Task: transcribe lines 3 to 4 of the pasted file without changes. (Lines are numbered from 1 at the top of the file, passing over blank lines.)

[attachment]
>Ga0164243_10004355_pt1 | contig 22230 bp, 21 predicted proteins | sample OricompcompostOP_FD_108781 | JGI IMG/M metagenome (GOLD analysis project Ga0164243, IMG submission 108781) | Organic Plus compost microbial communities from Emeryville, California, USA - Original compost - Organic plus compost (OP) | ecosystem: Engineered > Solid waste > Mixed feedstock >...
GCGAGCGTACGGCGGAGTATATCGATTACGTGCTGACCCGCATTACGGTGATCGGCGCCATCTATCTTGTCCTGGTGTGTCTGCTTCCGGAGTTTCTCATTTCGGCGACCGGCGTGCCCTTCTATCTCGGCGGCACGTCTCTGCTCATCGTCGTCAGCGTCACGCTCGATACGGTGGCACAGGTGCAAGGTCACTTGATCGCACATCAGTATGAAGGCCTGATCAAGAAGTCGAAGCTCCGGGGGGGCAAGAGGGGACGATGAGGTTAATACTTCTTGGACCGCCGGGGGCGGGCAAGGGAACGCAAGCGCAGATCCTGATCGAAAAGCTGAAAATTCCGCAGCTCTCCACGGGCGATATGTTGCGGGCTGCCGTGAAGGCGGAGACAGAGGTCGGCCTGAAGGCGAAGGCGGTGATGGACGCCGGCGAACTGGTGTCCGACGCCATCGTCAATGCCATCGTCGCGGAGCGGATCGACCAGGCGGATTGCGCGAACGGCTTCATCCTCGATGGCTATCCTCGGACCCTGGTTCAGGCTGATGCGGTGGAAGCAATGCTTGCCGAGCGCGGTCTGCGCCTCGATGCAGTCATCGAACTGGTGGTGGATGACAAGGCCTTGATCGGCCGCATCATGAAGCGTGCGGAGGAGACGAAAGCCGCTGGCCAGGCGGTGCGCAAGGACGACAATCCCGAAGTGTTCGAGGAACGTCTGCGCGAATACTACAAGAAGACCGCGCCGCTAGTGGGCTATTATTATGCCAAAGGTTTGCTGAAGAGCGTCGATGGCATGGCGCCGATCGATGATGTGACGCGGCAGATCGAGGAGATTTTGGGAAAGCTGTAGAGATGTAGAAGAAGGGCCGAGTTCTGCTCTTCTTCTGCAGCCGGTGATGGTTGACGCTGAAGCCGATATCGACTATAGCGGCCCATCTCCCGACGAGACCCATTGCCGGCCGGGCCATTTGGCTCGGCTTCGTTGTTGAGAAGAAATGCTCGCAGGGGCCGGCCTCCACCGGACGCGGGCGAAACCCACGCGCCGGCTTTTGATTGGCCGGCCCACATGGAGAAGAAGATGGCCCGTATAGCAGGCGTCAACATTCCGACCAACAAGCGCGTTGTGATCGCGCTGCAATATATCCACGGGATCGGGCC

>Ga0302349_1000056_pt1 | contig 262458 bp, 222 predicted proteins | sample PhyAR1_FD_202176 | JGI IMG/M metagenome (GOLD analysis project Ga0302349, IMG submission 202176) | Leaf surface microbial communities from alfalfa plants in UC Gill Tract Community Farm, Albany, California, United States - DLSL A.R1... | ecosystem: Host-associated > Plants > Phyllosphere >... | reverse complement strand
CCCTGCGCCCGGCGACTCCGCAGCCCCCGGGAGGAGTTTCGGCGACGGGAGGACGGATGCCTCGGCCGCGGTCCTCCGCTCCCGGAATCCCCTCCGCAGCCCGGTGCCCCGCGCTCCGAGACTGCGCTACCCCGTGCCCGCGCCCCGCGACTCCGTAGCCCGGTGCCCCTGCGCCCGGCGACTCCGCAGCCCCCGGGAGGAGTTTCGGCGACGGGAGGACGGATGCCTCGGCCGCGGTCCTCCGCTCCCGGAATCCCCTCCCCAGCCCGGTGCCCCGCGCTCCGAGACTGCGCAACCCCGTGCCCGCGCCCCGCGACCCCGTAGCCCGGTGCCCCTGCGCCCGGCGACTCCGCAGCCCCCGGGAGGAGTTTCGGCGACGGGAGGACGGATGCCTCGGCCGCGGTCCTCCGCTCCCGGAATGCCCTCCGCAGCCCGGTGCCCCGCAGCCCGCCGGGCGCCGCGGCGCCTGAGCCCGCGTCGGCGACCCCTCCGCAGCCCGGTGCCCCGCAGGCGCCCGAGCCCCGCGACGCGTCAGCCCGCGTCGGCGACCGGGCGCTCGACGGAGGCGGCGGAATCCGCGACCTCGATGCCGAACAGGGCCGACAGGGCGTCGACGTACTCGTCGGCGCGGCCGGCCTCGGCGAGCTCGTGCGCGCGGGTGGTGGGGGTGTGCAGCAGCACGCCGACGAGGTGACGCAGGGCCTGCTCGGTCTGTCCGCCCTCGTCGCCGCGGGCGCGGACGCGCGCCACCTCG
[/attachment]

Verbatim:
>Ga0302349_1000056_pt1 | contig 262458 bp, 222 predicted proteins | sample PhyAR1_FD_202176 | JGI IMG/M metagenome (GOLD analysis project Ga0302349, IMG submission 202176) | Leaf surface microbial communities from alfalfa plants in UC Gill Tract Community Farm, Albany, California, United States - DLSL A.R1... | ecosystem: Host-associated > Plants > Phyllosphere >... | reverse complement strand
CCCTGCGCCCGGCGACTCCGCAGCCCCCGGGAGGAGTTTCGGCGACGGGAGGACGGATGCCTCGGCCGCGGTCCTCCGCTCCCGGAATCCCCTCCGCAGCCCGGTGCCCCGCGCTCCGAGACTGCGCTACCCCGTGCCCGCGCCCCGCGACTCCGTAGCCCGGTGCCCCTGCGCCCGGCGACTCCGCAGCCCCCGGGAGGAGTTTCGGCGACGGGAGGACGGATGCCTCGGCCGCGGTCCTCCGCTCCCGGAATCCCCTCCCCAGCCCGGTGCCCCGCGCTCCGAGACTGCGCAACCCCGTGCCCGCGCCCCGCGACCCCGTAGCCCGGTGCCCCTGCGCCCGGCGACTCCGCAGCCCCCGGGAGGAGTTTCGGCGACGGGAGGACGGATGCCTCGGCCGCGGTCCTCCGCTCCCGGAATGCCCTCCGCAGCCCGGTGCCCCGCAGCCCGCCGGGCGCCGCGGCGCCTGAGCCCGCGTCGGCGACCCCTCCGCAGCCCGGTGCCCCGCAGGCGCCCGAGCCCCGCGACGCGTCAGCCCGCGTCGGCGACCGGGCGCTCGACGGAGGCGGCGGAATCCGCGACCTCGATGCCGAACAGGGCCGACAGGGCGTCGACGTACTCGTCGGCGCGGCCGGCCTCGGCGAGCTCGTGCGCGCGGGTGGTGGGGGTGTGCAGCAGCACGCCGACGAGGTGACGCAGGGCCTGCTCGGTCTGTCCGCCCTCGTCGCCGCGGGCGCGGACGCGCGCCACCTCG